• A majority of respondents rate themselves as being at least somewhat familiar with the Lobbyists Registration Act.
  • There were several suggestions offered to add to the list of subject-matters (areas of concern) to identify the topic of the lobbying activity. The suggestion most offered was "foreign affairs".
  • Respondents were presented five different regulatory options for defining the types of communications for the new monthly returns. They were asked to rate their level of satisfaction for each of the options.
  • Generally, respondents did not seem particularly satisfied with any of the options presented. The only option to have a slightly higher rate of satisfaction (57%) than dissatisfaction (42%) is the option of prescribing that all communication involving a designated public office holder (DPOH) requires the filing of a monthly return.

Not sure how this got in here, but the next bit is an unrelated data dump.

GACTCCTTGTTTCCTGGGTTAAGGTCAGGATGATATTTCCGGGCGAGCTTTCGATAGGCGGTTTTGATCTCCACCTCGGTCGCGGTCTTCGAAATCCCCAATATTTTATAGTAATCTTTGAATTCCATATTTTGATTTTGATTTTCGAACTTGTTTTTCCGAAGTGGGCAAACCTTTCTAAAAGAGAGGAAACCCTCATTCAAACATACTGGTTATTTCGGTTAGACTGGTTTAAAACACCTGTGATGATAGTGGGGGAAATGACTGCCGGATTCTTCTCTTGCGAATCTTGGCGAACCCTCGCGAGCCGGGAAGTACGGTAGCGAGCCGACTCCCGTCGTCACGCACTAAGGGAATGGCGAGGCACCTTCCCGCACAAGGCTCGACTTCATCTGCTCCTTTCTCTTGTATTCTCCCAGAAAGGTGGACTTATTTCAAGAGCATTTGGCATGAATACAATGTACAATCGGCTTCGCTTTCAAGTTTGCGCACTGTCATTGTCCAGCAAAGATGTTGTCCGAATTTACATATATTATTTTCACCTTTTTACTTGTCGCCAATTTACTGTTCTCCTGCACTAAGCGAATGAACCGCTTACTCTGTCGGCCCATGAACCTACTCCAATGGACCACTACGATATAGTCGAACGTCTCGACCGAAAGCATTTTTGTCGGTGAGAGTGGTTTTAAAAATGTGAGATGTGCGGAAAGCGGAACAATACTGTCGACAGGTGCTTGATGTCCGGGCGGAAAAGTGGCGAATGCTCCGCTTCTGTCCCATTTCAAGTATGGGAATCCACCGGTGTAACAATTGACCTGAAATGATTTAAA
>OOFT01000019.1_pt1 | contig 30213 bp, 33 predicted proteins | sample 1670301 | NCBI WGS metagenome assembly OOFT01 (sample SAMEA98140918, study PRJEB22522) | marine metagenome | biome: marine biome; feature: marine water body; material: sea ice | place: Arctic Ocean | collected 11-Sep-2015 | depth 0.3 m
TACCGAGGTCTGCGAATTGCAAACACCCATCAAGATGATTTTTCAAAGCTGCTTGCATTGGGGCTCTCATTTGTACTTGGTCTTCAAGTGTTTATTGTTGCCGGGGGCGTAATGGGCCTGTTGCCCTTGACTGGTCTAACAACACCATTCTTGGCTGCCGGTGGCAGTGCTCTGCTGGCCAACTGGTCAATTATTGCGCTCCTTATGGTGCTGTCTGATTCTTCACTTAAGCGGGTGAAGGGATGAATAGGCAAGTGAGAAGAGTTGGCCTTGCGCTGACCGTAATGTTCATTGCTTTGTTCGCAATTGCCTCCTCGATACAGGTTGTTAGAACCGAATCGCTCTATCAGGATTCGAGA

Background and Methodology

On December 12, 2006, the Federal Accountability Act, which amends the Lobbyists Registration Act (to be renamed the Lobbying Act), received Royal Assent.

The Lobbying Act introduces 4 major changes to the current Lobbyists Registration Act:

  • by replacing the Registrar of Lobbyists with the Commissioner of Lobbying, an independent agent of Parliament;
  • by identifying a new category of key decision makers within government called "designated public office holders";
  • by imposing a five-year post-employment prohibition on designated public office holders on becoming lobbyists once leaving office;
  • by imposing new filing requirements on lobbyists and an obligation on designated public officials to confirm the information on contacts provided by lobbyists when asked to do so by the Commissioner.

Before the Act can come into force, amendments to the regulations must be reflected in the Act. This includes regulations to prescribe:

  • the form and manner of all returns, including the new monthly returns for consultant lobbyists and in-house lobbyists;
  • the types of communications or lobbying activities to be reported on in monthly returns;
  • the details on subject-matter and other information that may be required in monthly returns.